Still, some doctors remain wary of out-of-hospital births, even through the American College of Obstetricians and Gynecologists has declared that birth center deliveries with midwives are a safe option for low-risk pregnancies. Nurse midwife Maureen Darcey, who runs the Women's Birth Center in Chapel Hill, fears that the recent developments in Cary could embolden critics to push for stringent regulations that would make it difficult for birth centers to operate here.
"It could get so onerous," Darcey said. "It could close me down possibly.
"I'm scared that something is going to happen now that will take these options away from people," she added.
Covered by insurers
Of 355 birth centers nationwide, only about a third are accredited by the Commission for the Accreditation of Birth Centers, a Pennsylvania group whose stamp of approval is trusted by some states as the basis for state licensing of birth centers. The national Medicaid program for low-income and disabled people requires birth centers to have state licenses to qualify for federal reimbursement for deliveries and other services. North Carolina's birth centers, being unlicensed, are exempted from the Medicaid standard and qualify for federal reimbursement just with the Pennsylvania group's accreditation.
Baby+Co.'s services are covered by Blue Cross and Blue Shield and other major insurers; the company has not yet worked out a Medicaid contract, it said in an email statement.
All seven birth centers in North Carolina carry the professional accreditation, which midwives describe as an intensive and thorough process that includes site inspections and mountains of paperwork.
The system that seems to have worked for years, however, is now being questioned.
"Who's accrediting the accrediting group?" asked state Rep. Greg Murphy, a Republican and a medical doctor from Pitt County, on Friday. "Obviously a cluster of incidents with fatalities is not acceptable."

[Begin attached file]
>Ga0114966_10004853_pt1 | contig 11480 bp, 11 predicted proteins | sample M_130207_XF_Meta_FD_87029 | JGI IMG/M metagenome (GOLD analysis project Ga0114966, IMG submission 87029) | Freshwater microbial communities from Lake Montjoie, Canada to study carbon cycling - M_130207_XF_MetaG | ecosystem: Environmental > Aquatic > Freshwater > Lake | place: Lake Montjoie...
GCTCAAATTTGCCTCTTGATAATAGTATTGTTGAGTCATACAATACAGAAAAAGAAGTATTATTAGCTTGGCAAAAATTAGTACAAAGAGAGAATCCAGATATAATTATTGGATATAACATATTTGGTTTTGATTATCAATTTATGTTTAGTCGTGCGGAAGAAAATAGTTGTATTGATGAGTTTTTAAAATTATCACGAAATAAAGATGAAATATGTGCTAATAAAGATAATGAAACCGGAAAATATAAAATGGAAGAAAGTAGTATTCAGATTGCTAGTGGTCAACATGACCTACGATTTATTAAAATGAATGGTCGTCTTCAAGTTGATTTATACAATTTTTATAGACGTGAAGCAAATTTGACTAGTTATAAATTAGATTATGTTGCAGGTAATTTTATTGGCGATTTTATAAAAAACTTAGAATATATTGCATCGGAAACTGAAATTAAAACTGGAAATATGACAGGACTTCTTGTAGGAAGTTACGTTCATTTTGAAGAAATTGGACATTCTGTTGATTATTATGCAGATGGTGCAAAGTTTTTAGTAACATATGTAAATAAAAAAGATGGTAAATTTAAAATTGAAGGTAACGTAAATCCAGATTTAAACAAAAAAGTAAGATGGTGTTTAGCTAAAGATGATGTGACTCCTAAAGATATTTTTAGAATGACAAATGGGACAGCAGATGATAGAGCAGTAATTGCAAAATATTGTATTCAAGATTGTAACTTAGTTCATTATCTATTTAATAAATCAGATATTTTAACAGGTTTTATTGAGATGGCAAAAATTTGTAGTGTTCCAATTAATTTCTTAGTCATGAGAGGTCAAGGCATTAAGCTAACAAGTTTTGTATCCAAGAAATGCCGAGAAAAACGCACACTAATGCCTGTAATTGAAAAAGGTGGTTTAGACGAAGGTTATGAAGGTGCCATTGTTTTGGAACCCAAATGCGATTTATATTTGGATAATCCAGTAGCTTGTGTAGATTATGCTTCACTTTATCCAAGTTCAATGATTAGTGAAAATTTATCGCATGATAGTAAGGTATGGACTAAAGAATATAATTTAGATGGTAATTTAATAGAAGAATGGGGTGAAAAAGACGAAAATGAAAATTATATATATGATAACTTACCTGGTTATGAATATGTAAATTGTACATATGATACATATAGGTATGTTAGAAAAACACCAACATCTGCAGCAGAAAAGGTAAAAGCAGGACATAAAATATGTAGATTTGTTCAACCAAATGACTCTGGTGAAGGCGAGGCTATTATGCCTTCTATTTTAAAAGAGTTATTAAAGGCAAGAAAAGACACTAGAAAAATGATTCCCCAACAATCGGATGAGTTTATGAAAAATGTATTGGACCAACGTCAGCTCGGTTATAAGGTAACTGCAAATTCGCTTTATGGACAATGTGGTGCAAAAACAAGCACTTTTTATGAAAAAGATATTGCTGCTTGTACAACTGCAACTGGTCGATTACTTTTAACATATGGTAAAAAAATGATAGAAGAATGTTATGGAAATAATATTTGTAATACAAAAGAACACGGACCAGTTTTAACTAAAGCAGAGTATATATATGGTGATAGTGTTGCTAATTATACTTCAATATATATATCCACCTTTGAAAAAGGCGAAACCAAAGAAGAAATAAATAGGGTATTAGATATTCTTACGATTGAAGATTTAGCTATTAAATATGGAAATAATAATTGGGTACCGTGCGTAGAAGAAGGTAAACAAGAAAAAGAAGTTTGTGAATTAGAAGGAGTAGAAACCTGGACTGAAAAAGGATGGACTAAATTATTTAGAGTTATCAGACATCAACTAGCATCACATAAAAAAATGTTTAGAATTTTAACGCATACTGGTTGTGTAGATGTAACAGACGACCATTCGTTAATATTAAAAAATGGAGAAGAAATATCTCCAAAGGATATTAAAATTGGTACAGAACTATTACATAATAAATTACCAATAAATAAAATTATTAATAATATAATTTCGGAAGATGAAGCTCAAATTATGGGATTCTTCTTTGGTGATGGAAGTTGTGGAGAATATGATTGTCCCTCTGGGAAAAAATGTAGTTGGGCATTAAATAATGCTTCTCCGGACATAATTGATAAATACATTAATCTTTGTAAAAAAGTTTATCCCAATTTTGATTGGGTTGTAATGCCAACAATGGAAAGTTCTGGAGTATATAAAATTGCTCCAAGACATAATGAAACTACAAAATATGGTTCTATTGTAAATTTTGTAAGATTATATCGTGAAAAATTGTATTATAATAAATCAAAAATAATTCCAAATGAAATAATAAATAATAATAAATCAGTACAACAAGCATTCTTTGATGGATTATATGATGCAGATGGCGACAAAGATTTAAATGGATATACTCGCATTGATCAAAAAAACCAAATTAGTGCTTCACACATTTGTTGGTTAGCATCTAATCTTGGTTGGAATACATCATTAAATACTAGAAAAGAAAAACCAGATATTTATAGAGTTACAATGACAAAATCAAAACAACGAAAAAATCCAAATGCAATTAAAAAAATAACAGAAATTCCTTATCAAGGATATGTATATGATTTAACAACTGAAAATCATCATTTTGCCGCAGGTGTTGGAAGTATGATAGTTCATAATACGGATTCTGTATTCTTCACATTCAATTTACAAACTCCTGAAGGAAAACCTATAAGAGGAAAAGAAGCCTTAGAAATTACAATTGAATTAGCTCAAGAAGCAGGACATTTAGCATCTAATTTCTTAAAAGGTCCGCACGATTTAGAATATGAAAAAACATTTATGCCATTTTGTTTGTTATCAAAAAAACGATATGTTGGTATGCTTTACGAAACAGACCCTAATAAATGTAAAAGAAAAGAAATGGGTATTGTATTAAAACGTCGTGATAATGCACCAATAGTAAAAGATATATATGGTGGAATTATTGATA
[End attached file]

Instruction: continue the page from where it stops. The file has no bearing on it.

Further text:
Murphy, who works as a urologist, stressed that midwives are a "wonderful asset," but said it was news to him that birth centers are not licensed in the state. He cautioned that any move to regulate birth centers should be based on studying the best practices around the country.
Support for state licensing
The American Association of Birth Centers supports state licensing for birth centers. A state license promotes patient health and engenders public trust, said executive director Kate Bauer. But state regulation "has often been fraught with outright opposition or negative input from special interest groups," Bauer said.
Of the 41 states that regulate birth centers, Bauer said a fair number have requirements that the association considers overly restrictive. Bauer said birth centers do not treat medical conditions and are not medical facilities, and therefore shouldn't be required to meet every standard set for hospitals.
For example, 12 states require that a physician serve as medical director of the birth center, Bauer said. What's more, 18 states require birth centers to apply for "certificate-of-need" permits to expand facilities or build new centers. In North Carolina, such a certificate is required for expanding hospitals, major construction and costly equipment, as a safeguard against overbuilding that can drive up health care expenses.
The birth center trade association has issued model licensing guidelines that are based on accreditation standards. They include provisions limiting admission to low-risk pregnancies and establishing emergency hospital transfers, prenatal lab testing, food services and maintaining other standards.
Baby+Co. has experienced just one newborn death at its other five birth centers. It's not clear if the four deaths in Cary resulted from admitting women with high risk, from a failure to recognize complications when they developed, or from a confluence of random unforeseeable events.
"Everybody needs to know what happened there and why it happened," said Dollar, the Wake lawmaker. "What we've seen at that facility is truly a tragedy."